Meridian Star

October 20, 2013

Woman puts up silent fight for life

By Brian Livingston /
The Meridian Star

MERIDIAN —      Ashley Helena Roberts from Choctaw County, Ala., has Aplastic Anemia, a disease in which the bone marrow, and the blood stem cells that reside there, are damaged. This causes a deficiency of all three blood cell types: red blood cells, white blood cells, and platelets. Aplastic refers to the inability of the stem cells to generate the mature blood cells. The disease occurs most commonly in the teens and twenties, and also among the elderly. The cause is unknown.

    Since the age of 14 when Roberts was first diagnosed with the condition, her mother, Cathy Carpenter, has watched, at times with awe, as her daughter has fought through difficult treatments and procedures.

    "I just don't see how she has done it up until now and how every day she continues to find that smile, that inner strength to carry on," Carpenter said. "She is an inspiration to me and most everyone who meets her."

    In 2009, Carpenter said Ashley developed a severe liver lesion that ruptured and nearly took her life. Ashley had to spend weeks in intensive care, overcome kidney failure, a collapsed lung, liver resection, and on top of that, had to learn to walk again.

    A normal day for many people is getting up, eating breakfast, going to work and coming home to supper with the family.Roberts' day is far different.

    Roberts spends part of her day helping other disabled people reach their goals. At night, she spends 10 hours undergoing blood chelation therapy due to an overload of iron in her body from the blood transfusions she must endure to survive. Carpenter said her daughter needs two blood transfusions every two weeks, as well as platelets.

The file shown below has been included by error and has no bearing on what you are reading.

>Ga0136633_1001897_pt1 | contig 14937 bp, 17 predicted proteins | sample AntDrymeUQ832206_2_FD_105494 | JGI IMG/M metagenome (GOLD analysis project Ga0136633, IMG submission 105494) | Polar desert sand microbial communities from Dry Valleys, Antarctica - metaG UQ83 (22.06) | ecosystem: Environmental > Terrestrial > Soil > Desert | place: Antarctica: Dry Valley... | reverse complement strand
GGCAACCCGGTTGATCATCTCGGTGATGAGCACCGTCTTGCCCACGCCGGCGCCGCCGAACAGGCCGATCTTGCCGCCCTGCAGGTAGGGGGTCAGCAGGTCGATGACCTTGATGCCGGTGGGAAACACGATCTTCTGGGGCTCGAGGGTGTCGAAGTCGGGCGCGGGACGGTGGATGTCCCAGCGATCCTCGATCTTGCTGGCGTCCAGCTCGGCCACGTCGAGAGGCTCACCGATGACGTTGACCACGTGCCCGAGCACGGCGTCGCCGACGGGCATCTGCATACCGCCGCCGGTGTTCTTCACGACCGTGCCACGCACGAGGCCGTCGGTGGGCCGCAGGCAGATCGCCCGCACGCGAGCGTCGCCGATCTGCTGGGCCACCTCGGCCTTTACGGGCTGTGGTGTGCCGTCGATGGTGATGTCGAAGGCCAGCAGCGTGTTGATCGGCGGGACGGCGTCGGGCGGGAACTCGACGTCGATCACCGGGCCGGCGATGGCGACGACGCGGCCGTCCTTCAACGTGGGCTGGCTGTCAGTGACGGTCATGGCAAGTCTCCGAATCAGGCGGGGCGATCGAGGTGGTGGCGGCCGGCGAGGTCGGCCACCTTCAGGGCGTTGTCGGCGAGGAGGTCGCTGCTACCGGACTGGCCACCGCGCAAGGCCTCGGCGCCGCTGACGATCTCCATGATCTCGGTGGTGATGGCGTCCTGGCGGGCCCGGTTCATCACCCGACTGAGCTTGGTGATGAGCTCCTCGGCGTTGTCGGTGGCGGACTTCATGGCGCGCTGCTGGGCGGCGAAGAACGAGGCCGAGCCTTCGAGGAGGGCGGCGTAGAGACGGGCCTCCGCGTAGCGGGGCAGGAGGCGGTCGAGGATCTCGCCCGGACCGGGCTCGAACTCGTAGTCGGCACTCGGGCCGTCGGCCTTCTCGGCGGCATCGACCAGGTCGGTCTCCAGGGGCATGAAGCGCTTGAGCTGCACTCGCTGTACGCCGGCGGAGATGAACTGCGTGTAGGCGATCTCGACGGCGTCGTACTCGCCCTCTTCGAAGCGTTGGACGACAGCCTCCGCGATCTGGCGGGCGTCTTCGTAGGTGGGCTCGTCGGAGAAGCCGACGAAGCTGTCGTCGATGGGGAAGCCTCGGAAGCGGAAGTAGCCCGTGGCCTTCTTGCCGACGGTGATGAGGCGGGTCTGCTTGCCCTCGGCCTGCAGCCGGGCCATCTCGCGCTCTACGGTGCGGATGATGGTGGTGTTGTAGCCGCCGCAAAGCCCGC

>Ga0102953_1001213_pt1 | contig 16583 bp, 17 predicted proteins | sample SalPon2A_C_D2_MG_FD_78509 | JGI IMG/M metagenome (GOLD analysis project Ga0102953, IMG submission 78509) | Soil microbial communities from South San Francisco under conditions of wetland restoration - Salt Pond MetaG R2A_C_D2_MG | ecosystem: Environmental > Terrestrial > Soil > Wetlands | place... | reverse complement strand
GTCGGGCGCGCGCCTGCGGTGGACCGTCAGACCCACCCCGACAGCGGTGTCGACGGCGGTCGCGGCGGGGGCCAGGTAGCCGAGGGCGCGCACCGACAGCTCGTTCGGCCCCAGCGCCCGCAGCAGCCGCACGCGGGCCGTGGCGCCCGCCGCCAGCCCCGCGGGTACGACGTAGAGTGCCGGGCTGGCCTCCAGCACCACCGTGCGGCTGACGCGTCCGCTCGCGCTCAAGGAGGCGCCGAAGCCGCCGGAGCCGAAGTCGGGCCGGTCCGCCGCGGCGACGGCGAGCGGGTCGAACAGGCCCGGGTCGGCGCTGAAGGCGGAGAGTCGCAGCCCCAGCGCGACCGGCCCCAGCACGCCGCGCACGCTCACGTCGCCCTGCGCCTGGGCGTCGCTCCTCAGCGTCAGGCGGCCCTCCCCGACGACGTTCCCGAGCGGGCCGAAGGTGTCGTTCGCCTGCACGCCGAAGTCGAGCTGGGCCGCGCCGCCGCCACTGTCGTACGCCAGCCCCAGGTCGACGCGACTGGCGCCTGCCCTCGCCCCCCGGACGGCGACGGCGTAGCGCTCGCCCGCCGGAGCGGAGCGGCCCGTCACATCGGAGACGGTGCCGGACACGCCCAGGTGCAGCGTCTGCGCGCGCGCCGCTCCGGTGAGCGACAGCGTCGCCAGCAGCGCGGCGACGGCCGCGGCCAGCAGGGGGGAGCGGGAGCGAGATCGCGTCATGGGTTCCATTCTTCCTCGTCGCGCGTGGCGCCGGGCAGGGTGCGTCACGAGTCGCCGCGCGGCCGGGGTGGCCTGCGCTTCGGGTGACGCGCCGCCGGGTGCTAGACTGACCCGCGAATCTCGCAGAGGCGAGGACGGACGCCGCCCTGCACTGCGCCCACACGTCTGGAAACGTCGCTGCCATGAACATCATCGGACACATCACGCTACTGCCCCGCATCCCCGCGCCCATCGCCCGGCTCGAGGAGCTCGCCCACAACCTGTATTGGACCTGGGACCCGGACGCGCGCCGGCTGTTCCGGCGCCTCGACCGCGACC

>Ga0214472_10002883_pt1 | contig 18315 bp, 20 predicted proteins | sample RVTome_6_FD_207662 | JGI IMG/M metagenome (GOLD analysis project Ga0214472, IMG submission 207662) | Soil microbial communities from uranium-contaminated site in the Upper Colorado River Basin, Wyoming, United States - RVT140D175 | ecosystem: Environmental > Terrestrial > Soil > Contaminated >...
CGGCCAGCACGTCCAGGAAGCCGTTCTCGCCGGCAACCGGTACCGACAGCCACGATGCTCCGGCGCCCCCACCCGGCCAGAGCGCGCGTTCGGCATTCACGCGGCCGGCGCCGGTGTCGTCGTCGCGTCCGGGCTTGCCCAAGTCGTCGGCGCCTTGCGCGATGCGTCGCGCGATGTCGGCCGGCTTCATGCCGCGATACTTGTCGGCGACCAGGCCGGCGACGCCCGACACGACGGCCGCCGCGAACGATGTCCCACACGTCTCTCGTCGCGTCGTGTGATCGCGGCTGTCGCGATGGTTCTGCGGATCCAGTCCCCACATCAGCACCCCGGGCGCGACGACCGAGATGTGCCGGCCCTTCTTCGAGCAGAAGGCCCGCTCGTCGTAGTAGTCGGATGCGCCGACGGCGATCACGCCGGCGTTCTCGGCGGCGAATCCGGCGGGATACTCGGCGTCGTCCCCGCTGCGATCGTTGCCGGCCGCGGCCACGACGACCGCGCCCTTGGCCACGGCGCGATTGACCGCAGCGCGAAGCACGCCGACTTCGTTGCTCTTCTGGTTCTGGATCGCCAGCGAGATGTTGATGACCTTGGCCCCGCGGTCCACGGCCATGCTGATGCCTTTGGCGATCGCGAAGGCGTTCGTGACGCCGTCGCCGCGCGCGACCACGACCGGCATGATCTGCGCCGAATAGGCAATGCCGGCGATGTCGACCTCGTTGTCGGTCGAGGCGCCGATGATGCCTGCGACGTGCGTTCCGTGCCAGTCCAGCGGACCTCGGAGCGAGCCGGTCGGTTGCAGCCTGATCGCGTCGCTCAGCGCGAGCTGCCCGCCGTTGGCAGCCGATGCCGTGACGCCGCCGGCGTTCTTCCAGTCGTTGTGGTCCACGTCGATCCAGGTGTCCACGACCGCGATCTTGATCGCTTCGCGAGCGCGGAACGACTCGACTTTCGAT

"Most people who meet her never know she is undergoing all this," Carpenter said.

    Yet another blow came earlier this year when Carpenter and Roberts were told recent blood tests revealed the anemia had progressed into Myelodysplastic Syndrome. The only option now is for a bone marrow transplant.

    Carpenter said Roberts has to make a choice between excellent facilities in Houston, Texas or New York to get her bone marrow transplant. When she decides which one, the facility will then try to match her with a donor.

    "She is leaning toward Slogan Kettering in New York," Carpenter said. "We will probably fly out in the next few days and talk to them again. We've been there before."

    Despite all these hurdles, Roberts has completed high school, earned a BA in History from the University of Alabama, and is currently getting her MA in Rehabilitation Counseling. Roberts intentionally chose a career path that would allow her to use her experience to help others.

    Carpenter knows that her daughter's battle is long from being over.

    "She is 31 years old now and engaged to be married," Carpenter said quietly. "I just want her to receive the best care possible and to be the happy young woman she is today. She is such a blessing to so many people."

    Friends and family are sponsoring a donation drive by selling decorative mailbox bows and sponsoring a gun raffle to raise the needed funds for Roberts long recovery. Additionally, cash donations may be made for Ashley Helena Roberts at any Regions Bank and First United Security beginning the week of Oct. 20.

    For more information contact Cathy Carpenter at 205-215-7313.